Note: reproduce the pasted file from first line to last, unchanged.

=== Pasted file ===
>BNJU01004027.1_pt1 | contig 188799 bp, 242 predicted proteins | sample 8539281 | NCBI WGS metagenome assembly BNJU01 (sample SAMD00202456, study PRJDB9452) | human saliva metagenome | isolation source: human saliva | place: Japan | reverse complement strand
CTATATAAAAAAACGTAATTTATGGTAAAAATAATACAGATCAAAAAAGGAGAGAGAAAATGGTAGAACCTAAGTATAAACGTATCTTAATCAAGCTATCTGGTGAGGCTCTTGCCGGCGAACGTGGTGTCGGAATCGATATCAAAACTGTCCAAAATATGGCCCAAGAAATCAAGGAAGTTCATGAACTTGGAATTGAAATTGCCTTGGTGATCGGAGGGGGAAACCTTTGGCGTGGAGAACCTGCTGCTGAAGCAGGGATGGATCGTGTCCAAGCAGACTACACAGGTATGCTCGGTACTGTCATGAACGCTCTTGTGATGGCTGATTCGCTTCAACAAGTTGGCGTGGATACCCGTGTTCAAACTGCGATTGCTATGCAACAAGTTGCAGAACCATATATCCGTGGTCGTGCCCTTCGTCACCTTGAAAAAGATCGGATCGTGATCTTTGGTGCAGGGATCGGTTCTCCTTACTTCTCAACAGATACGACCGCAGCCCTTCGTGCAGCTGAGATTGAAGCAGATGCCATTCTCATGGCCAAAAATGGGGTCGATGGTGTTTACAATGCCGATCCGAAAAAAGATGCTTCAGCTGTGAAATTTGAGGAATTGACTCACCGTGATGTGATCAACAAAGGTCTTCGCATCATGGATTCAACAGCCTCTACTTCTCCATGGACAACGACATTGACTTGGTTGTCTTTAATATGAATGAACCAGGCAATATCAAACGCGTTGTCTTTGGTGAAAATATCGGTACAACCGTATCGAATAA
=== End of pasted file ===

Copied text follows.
>BNJU01004027.1_pt1 | contig 188799 bp, 242 predicted proteins | sample 8539281 | NCBI WGS metagenome assembly BNJU01 (sample SAMD00202456, study PRJDB9452) | human saliva metagenome | isolation source: human saliva | place: Japan | reverse complement strand
CTATATAAAAAAACGTAATTTATGGTAAAAATAATACAGATCAAAAAAGGAGAGAGAAAATGGTAGAACCTAAGTATAAACGTATCTTAATCAAGCTATCTGGTGAGGCTCTTGCCGGCGAACGTGGTGTCGGAATCGATATCAAAACTGTCCAAAATATGGCCCAAGAAATCAAGGAAGTTCATGAACTTGGAATTGAAATTGCCTTGGTGATCGGAGGGGGAAACCTTTGGCGTGGAGAACCTGCTGCTGAAGCAGGGATGGATCGTGTCCAAGCAGACTACACAGGTATGCTCGGTACTGTCATGAACGCTCTTGTGATGGCTGATTCGCTTCAACAAGTTGGCGTGGATACCCGTGTTCAAACTGCGATTGCTATGCAACAAGTTGCAGAACCATATATCCGTGGTCGTGCCCTTCGTCACCTTGAAAAAGATCGGATCGTGATCTTTGGTGCAGGGATCGGTTCTCCTTACTTCTCAACAGATACGACCGCAGCCCTTCGTGCAGCTGAGATTGAAGCAGATGCCATTCTCATGGCCAAAAATGGGGTCGATGGTGTTTACAATGCCGATCCGAAAAAAGATGCTTCAGCTGTGAAATTTGAGGAATTGACTCACCGTGATGTGATCAACAAAGGTCTTCGCATCATGGATTCAACAGCCTCTACTTCTCCATGGACAACGACATTGACTTGGTTGTCTTTAATATGAATGAACCAGGCAATATCAAACGCGTTGTCTTTGGTGAAAATATCGGTACAACCGTATCGAATAA